People with mental health conditions die on average 10-20 years earlier than the general population. This is not due to increased suicide rates but a result of a number of socio-economic and healthcare factors. Smoking is the single largest contributor to reduced life expectancy. The rates of cancer, heart disease and respiratory diseases among people with schizophrenia, who have the highest rates of smoking of any group, are up to double those of age-matched controls.

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Tobacco smoke interacts with some psychiatric medication making it less effective, resulting in increased dosages and more side effects associated with these drugs. As such, smokers on these medications who reduce their tobacco consumption can expect to be prescribed lower doses.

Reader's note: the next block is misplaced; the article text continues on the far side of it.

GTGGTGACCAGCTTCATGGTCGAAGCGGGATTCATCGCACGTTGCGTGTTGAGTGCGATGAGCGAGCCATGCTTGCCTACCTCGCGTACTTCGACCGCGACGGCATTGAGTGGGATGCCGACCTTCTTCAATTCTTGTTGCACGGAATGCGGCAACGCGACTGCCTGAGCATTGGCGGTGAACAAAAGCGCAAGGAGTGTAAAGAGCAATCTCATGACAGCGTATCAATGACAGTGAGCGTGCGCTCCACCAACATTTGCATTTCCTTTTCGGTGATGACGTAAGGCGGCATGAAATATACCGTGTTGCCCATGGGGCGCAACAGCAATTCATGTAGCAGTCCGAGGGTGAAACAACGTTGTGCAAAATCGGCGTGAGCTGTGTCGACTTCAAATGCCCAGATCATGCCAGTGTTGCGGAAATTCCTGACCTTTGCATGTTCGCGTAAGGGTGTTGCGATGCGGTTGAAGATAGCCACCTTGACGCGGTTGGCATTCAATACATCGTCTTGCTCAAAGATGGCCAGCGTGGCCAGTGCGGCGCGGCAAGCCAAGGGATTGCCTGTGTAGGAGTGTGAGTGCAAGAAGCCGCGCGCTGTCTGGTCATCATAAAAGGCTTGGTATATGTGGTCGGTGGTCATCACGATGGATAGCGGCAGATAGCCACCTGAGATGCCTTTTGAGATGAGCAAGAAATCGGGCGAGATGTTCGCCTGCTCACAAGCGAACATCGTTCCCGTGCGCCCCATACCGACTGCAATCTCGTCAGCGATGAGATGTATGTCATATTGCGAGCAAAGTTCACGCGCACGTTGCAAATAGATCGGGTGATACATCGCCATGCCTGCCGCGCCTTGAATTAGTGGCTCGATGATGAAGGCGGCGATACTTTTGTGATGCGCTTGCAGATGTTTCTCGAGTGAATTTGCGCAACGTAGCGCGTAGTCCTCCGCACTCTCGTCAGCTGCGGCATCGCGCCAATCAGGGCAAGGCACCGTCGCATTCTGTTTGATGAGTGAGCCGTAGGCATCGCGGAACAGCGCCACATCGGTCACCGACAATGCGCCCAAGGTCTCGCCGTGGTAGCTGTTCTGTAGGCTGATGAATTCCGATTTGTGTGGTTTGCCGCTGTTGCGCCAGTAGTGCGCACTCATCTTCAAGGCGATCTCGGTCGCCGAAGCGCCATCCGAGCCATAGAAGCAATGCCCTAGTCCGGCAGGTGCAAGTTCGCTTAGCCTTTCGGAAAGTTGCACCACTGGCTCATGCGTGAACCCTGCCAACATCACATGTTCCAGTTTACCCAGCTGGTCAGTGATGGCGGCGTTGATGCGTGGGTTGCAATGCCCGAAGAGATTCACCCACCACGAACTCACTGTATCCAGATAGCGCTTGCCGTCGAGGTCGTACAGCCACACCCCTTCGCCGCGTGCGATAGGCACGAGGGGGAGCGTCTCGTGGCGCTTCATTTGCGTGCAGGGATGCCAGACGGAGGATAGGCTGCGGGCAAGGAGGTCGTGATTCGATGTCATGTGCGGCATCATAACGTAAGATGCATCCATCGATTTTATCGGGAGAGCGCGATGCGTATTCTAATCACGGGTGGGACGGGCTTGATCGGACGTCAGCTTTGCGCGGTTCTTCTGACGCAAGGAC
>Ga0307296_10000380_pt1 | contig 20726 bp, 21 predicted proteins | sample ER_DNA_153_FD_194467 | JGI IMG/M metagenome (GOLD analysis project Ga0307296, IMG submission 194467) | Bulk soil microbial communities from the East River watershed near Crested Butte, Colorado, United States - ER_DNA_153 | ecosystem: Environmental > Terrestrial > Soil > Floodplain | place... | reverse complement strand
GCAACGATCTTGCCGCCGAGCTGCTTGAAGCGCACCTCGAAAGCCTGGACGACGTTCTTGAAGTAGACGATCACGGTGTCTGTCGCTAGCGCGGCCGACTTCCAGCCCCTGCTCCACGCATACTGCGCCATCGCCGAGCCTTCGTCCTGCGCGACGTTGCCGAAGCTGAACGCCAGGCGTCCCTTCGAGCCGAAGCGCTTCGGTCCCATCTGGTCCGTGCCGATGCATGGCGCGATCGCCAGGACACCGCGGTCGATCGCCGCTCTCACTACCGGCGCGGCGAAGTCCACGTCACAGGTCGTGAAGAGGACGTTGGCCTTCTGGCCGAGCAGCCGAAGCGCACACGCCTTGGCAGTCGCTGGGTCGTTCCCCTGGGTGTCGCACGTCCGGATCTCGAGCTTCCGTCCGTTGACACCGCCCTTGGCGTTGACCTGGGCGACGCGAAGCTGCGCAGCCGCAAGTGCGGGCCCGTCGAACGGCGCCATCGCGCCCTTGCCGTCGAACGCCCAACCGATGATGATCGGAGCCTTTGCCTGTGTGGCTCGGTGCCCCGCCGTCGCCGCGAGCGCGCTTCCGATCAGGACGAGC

Given that half of all long-term smokers will die of a smoking related illness, it is unsurprising that there are high levels of smoking-related mortality amongst those with a mental health condition.

In addition to the health impact of smoking, there are considerable economic costs arising from smoking in people with mental health conditions. The NHS spends approximately £720m per annum in primary and secondary care treating smoking-related disease in people with mental health conditions. These costs arise from an annual estimated 2.6 million avoidable hospital admissions, 3.1 million GP consultations and 18.8 million prescriptions. Most of these service costs arise from people diagnosed with anxiety and/or depression.